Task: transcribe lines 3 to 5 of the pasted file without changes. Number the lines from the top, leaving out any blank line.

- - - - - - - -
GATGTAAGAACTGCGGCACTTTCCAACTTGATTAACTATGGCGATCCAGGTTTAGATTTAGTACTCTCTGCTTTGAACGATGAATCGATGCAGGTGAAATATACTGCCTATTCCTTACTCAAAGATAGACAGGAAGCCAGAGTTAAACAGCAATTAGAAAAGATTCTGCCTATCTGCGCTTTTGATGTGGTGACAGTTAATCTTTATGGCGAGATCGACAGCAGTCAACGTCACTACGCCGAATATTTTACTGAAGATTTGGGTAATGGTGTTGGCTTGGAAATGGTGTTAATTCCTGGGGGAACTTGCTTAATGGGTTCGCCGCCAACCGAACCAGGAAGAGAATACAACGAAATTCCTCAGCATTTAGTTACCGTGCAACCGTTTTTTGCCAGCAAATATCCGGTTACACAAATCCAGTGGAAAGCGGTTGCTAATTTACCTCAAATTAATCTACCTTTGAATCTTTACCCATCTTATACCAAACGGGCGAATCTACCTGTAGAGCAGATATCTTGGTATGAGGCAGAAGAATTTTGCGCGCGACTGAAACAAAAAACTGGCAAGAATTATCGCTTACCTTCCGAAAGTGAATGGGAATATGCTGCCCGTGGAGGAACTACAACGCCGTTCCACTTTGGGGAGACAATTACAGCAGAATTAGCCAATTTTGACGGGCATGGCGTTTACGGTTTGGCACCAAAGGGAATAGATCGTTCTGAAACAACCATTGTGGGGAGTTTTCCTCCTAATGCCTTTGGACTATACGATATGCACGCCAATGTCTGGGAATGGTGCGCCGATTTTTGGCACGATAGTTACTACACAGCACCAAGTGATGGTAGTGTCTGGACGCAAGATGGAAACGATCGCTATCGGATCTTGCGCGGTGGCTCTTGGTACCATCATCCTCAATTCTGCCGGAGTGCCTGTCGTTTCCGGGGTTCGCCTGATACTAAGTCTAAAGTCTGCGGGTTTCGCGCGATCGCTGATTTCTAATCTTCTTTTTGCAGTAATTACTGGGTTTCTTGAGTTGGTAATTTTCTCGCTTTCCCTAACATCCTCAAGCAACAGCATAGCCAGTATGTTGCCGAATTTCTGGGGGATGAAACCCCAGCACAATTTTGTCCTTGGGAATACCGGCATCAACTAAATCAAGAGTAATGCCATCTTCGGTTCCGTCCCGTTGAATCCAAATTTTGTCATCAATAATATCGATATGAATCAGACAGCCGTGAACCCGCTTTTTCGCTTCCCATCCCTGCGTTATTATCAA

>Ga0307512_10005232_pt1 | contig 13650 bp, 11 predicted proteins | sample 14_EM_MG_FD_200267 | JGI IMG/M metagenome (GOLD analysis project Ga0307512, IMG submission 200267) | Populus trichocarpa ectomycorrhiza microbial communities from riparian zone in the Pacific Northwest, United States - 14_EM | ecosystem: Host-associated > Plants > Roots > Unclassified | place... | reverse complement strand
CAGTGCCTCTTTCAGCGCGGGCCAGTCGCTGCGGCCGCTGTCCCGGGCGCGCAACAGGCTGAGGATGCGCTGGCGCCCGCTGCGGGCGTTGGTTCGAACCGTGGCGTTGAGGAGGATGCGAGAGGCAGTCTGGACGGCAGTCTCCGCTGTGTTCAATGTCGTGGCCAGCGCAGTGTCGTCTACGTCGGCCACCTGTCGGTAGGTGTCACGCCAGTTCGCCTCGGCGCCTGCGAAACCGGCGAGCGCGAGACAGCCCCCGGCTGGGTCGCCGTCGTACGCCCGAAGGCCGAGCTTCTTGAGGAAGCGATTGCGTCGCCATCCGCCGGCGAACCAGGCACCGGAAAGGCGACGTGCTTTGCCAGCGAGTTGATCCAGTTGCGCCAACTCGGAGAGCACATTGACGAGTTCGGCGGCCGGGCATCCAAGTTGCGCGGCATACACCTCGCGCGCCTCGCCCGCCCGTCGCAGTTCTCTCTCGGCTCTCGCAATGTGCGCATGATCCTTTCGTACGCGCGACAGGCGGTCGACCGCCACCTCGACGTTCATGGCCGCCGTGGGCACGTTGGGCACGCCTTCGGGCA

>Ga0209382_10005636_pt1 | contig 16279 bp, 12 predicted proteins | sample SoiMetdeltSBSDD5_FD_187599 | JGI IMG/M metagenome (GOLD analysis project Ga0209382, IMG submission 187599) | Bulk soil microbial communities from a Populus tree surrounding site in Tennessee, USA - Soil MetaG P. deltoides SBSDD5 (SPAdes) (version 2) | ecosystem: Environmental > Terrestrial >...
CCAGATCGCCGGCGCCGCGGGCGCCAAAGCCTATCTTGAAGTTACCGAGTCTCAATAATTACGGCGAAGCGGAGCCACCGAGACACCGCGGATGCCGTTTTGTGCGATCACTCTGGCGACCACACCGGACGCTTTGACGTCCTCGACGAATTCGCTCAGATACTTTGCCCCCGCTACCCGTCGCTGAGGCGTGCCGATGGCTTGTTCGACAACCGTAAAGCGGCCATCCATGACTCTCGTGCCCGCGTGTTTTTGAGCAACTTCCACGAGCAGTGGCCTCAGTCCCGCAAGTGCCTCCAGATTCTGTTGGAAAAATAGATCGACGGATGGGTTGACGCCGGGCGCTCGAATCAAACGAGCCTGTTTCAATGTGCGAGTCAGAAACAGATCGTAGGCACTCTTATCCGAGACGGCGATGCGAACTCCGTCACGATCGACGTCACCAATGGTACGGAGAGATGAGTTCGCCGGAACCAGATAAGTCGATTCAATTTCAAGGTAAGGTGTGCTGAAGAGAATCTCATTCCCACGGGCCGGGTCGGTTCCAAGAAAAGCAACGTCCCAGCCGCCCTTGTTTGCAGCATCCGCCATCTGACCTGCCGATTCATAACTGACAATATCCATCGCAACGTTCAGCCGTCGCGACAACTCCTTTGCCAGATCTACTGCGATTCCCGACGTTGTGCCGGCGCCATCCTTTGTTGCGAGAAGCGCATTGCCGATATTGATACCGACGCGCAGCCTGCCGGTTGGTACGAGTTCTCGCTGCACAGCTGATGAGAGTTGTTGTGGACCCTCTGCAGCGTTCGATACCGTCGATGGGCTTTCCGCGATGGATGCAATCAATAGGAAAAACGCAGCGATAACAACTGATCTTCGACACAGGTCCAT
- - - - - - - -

CAGTGCCTCTTTCAGCGCGGGCCAGTCGCTGCGGCCGCTGTCCCGGGCGCGCAACAGGCTGAGGATGCGCTGGCGCCCGCTGCGGGCGTTGGTTCGAACCGTGGCGTTGAGGAGGATGCGAGAGGCAGTCTGGACGGCAGTCTCCGCTGTGTTCAATGTCGTGGCCAGCGCAGTGTCGTCTACGTCGGCCACCTGTCGGTAGGTGTCACGCCAGTTCGCCTCGGCGCCTGCGAAACCGGCGAGCGCGAGACAGCCCCCGGCTGGGTCGCCGTCGTACGCCCGAAGGCCGAGCTTCTTGAGGAAGCGATTGCGTCGCCATCCGCCGGCGAACCAGGCACCGGAAAGGCGACGTGCTTTGCCAGCGAGTTGATCCAGTTGCGCCAACTCGGAGAGCACATTGACGAGTTCGGCGGCCGGGCATCCAAGTTGCGCGGCATACACCTCGCGCGCCTCGCCCGCCCGTCGCAGTTCTCTCTCGGCTCTCGCAATGTGCGCATGATCCTTTCGTACGCGCGACAGGCGGTCGACCGCCACCTCGACGTTCATGGCCGCCGTGGGCACGTTGGGCACGCCTTCGGGCA

>Ga0209382_10005636_pt1 | contig 16279 bp, 12 predicted proteins | sample SoiMetdeltSBSDD5_FD_187599 | JGI IMG/M metagenome (GOLD analysis project Ga0209382, IMG submission 187599) | Bulk soil microbial communities from a Populus tree surrounding site in Tennessee, USA - Soil MetaG P. deltoides SBSDD5 (SPAdes) (version 2) | ecosystem: Environmental > Terrestrial >...
CCAGATCGCCGGCGCCGCGGGCGCCAAAGCCTATCTTGAAGTTACCGAGTCTCAATAATTACGGCGAAGCGGAGCCACCGAGACACCGCGGATGCCGTTTTGTGCGATCACTCTGGCGACCACACCGGACGCTTTGACGTCCTCGACGAATTCGCTCAGATACTTTGCCCCCGCTACCCGTCGCTGAGGCGTGCCGATGGCTTGTTCGACAACCGTAAAGCGGCCATCCATGACTCTCGTGCCCGCGTGTTTTTGAGCAACTTCCACGAGCAGTGGCCTCAGTCCCGCAAGTGCCTCCAGATTCTGTTGGAAAAATAGATCGACGGATGGGTTGACGCCGGGCGCTCGAATCAAACGAGCCTGTTTCAATGTGCGAGTCAGAAACAGATCGTAGGCACTCTTATCCGAGACGGCGATGCGAACTCCGTCACGATCGACGTCACCAATGGTACGGAGAGATGAGTTCGCCGGAACCAGATAAGTCGATTCAATTTCAAGGTAAGGTGTGCTGAAGAGAATCTCATTCCCACGGGCCGGGTCGGTTCCAAGAAAAGCAACGTCCCAGCCGCCCTTGTTTGCAGCATCCGCCATCTGACCTGCCGATTCATAACTGACAATATCCATCGCAACGTTCAGCCGTCGCGACAACTCCTTTGCCAGATCTACTGCGATTCCCGACGTTGTGCCGGCGCCATCCTTTGTTGCGAGAAGCGCATTGCCGATATTGATACCGACGCGCAGCCTGCCGGTTGGTACGAGTTCTCGCTGCACAGCTGATGAGAGTTGTTGTGGACCCTCTGCAGCGTTCGATACCGTCGATGGGCTTTCCGCGATGGATGCAATCAATAGGAAAAACGCAGCGATAACAACTGATCTTCGACACAGGTCCAT